Texture analysis

 Table (4) shows the texture properties (Hardness, Cohesiveness, and Springing) for the butter samples. There was a clear significant (P≤0.05) difference in hardness among all treatments and control, as the highest value was at 70%, which due to the addition of TiO2 as it binds the fat and produces the stables emulsion more than in control, as it is claimed that when the binding strong will lead to more hardness [32] they claim that adding TiO2 to the dairy products can improve the texture and increase the hardness of the product. Samples of butter treatments 60%, 50%, and 40% hardness value were less of control because of high content of water in the butter samples, which cause the degradation in the total fat content that binds with TiO2 that lowering the total fat ratio and saturated fatty acid which is responsible for the butter hardness that made the samples less solid [33].  

Cohesiveness in the samples as the table shows no significant effects among all treatments and control. This is because proper mixing allows the TiO2 and butter samples component to distribute appropriately, producing a consistent and homogenized butter. Table 4 reveals there is a significant difference in the springing among all samples and control, which again may be because of the high content of water that decrease the total fat ratio to bind TiO2, which in turn make the butter samples fragile emulsion contrast control butter hence will affect the springing of produce butter. Also, in this Table 4, it appears that there are no significant effects (P≤0.05) of different levels of additions (T1, T2, and T3) on the texture properties of all samples.

Hardening and melting point of butter  

Table 5 shows the Hardening and Melting Point for all butter samples treatments and control in the acceptable ranges of standard specification in the produced butter [34]. They claimed that Hardening and Melting Point should be between 19-26 °C and 22-31 °C, respectively.  

From this Table 5, it can be noticed that when fat content decreases in the samples (70%, 60%, 50%, and 40%) the Hardening will be decreased, and Melting Point will be increased. Both properties depend on the triglycerides that found in the fat glycerides decreased the Hardening will be decreased, and melting point will increase in the butter [33] there were no significant differences of TiO2 additions T1, T2, and T3 on the Hardening and Melting Point in all different fat ratio.

Microbial tests

Table 6 presents the effects of Tio2 nanoparticles additions on some microbial tests. Count of Coliform bacteria was 6 cfu/g, mold & yeast 30 cfu/g, and Psychrotrophic bacteria 30X103 cfu/g in the control samples, while there was no growth in all treatments in all additions of TiO2. This is due to the TiO2 capacity to inhibit the growth of these microorganisms, which then prevent them from growing and reproduction. This finding comes in line with [36], as they reported that TiO2 has a high ability to inhibit and kill microorganisms as it is used as antimicrobial.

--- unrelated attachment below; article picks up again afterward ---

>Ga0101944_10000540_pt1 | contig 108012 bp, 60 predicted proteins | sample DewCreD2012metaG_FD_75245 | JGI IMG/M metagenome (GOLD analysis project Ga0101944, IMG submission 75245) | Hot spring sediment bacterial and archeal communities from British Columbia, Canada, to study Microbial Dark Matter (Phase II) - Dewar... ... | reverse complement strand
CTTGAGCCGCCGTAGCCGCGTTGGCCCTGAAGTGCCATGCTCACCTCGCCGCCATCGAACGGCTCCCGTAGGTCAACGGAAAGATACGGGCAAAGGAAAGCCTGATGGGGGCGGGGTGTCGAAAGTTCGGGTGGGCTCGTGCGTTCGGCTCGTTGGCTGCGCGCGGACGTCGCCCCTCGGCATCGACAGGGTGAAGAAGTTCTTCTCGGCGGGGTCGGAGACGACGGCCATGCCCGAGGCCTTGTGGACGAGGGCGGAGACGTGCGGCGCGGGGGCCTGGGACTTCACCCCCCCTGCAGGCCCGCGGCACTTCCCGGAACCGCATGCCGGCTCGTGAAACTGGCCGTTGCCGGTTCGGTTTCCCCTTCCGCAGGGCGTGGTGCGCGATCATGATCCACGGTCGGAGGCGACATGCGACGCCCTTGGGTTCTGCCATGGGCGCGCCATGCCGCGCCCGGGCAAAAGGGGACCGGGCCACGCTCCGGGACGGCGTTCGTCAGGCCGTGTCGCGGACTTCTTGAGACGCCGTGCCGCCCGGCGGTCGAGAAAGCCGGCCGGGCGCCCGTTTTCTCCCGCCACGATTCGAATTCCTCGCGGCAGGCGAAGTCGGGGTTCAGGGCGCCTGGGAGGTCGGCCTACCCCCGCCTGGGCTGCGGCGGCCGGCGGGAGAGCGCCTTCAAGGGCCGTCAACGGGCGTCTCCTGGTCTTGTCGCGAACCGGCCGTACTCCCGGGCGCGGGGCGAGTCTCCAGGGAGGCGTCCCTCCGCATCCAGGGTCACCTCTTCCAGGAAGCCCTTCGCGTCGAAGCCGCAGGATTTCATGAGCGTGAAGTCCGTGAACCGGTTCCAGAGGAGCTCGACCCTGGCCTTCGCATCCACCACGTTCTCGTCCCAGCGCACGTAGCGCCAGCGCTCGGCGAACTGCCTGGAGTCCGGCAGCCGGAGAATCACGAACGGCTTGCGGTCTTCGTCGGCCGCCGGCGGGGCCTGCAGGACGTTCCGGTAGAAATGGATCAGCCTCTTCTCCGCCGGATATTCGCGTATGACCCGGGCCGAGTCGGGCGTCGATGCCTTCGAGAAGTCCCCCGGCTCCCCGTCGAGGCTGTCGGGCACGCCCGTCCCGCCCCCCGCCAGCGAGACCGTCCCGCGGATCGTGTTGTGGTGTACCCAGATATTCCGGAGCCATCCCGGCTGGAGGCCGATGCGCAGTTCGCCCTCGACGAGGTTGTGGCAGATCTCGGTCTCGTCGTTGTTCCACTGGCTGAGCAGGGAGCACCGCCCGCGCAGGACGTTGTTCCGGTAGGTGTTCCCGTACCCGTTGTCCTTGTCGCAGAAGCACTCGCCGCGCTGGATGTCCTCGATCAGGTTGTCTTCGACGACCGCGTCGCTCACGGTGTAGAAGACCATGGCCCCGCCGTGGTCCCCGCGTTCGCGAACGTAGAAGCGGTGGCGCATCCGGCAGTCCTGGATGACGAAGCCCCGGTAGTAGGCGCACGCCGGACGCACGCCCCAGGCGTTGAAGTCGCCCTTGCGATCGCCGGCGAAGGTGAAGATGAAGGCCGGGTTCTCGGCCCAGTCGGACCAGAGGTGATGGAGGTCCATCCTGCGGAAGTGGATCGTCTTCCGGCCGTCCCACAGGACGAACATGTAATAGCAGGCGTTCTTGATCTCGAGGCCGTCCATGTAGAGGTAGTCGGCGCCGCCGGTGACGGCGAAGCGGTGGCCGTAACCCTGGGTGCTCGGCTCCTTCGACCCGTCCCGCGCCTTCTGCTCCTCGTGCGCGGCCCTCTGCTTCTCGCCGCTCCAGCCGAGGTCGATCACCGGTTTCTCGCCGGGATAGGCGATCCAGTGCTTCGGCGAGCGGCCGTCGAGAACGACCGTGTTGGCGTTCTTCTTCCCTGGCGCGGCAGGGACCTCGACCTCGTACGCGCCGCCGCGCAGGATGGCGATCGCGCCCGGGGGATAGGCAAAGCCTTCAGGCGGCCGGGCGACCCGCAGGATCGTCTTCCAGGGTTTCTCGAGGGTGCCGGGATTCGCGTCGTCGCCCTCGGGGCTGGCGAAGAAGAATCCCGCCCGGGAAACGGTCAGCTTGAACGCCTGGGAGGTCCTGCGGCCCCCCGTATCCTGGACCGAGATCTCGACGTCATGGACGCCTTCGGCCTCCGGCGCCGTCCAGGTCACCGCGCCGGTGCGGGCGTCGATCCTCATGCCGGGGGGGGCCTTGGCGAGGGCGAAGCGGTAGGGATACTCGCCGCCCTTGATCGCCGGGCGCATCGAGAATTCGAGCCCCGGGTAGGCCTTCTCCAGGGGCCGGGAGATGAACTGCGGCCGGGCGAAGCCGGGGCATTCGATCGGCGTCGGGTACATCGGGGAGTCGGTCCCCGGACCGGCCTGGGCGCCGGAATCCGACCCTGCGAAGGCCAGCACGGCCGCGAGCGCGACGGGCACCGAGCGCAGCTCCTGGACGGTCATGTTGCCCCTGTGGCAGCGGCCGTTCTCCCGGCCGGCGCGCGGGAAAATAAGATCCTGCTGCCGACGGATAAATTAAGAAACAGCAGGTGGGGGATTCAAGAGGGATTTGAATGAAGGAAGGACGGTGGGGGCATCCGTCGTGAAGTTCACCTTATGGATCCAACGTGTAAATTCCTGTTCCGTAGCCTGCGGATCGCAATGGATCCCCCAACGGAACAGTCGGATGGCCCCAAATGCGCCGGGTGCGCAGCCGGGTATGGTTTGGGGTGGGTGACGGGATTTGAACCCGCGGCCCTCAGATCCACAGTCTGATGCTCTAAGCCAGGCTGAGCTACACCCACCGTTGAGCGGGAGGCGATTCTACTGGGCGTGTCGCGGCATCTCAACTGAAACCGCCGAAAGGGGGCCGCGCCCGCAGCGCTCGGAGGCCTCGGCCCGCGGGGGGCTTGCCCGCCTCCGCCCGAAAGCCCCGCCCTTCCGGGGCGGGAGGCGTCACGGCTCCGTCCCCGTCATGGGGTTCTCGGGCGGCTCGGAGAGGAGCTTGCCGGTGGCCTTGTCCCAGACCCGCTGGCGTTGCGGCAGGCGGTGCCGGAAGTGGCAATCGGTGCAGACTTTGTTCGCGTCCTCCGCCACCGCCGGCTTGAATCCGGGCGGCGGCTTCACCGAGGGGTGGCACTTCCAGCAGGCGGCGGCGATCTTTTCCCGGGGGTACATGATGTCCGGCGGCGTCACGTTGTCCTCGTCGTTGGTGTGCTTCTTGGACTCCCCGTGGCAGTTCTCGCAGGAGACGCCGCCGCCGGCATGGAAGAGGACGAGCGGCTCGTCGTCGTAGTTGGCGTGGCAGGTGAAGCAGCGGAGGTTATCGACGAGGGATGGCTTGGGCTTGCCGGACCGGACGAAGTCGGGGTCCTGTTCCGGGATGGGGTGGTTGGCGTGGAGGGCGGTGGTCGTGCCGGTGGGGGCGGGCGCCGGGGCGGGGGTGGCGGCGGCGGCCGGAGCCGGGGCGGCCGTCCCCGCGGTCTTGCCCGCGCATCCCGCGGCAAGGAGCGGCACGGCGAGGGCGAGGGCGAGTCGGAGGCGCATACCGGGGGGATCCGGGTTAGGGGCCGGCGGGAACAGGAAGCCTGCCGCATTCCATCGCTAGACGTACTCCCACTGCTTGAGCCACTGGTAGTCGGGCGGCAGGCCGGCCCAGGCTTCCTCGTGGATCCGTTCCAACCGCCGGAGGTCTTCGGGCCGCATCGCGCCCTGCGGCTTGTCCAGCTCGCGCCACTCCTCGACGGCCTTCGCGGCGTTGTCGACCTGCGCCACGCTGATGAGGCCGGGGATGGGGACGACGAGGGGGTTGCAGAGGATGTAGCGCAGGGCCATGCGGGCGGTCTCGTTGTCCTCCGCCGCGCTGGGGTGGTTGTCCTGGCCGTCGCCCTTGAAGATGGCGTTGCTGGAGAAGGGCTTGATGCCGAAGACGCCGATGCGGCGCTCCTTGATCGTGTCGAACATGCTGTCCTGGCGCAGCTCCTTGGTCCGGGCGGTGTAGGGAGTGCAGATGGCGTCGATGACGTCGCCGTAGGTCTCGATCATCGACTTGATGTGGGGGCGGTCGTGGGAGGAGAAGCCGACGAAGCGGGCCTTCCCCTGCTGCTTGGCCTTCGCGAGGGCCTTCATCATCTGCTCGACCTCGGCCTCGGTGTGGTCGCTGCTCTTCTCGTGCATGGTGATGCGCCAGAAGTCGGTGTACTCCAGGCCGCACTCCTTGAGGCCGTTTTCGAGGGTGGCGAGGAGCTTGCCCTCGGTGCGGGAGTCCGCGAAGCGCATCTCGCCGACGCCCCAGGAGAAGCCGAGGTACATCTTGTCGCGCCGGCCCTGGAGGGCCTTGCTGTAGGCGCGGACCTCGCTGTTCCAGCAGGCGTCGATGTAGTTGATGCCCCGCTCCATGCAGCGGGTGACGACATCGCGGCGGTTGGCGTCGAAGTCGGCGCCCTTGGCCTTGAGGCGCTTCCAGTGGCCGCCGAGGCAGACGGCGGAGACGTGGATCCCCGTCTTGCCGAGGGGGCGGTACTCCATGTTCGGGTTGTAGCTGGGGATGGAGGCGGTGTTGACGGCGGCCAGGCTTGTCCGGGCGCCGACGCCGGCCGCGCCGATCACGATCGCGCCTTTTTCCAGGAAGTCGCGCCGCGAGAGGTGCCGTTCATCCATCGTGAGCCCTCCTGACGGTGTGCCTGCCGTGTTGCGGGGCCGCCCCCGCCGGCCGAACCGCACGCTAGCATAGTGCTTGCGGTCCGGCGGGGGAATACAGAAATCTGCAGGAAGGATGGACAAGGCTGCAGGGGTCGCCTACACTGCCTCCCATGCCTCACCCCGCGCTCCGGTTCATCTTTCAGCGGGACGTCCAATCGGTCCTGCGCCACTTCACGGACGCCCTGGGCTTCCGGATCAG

Fluorescence microscope test

Figure 6 present the results (FM) of butter treatments and control in which the fat appears in light color, whereas water is in dark color. Pictures (A, B, C, D) clarify that when the percentage of water is high in the samples, the dark spots (water drops) will increase. In addition, these spots were in the homogenized distribution in the samples in the form of water drops. Moreover, there was no secession between water and fat, which resulted from Tio2 in emitting them in a homogenized form despite the increment in the percentage of water in the samples [30].

Picture (F) explains the distribution of water drops in the fat, representing the diffusion phase (W/O), dark water drops appear spherical surrounded by a layer of light fat. When emulsion reversed into (O/W) as shown in the picture (J), it can be seen the opposite, that's mean the water (dark color) surrounded the fat drops (light color) while it maintains the shape of drops in spherical form. In addition, it remains in homogenizing distribution, which gives the reason behind the capability of TiO2 to produce the homogenized emulsion of water and fat, whichever (W/O) or (O/W). 

Sensory properties

Table 7 shows the sensory evaluation for all samples of butter and control. Color attribute as seen that addition of TiO2 to the samples 70% and 60% gives homogenized yellow color which is acceptable even it brighter than control samples, this agrees with [32] who stated that addition TiO2 to dairy products can improve the color meanwhile other samples 50% and 40% noticed that yellow color become brighter because of the high content of water and low content of fat which hence, decrease carotene pigment which responsible of the yellow color of butter. Taste and odor of butter were affected by the addition of TiO2 as the evaluation results in the butter sample 70% and 60% were acceptable and close to the control sample. However, there was an increase in the water content in samples 50% and 40% as the taste and odor were fewer due to low-fat content.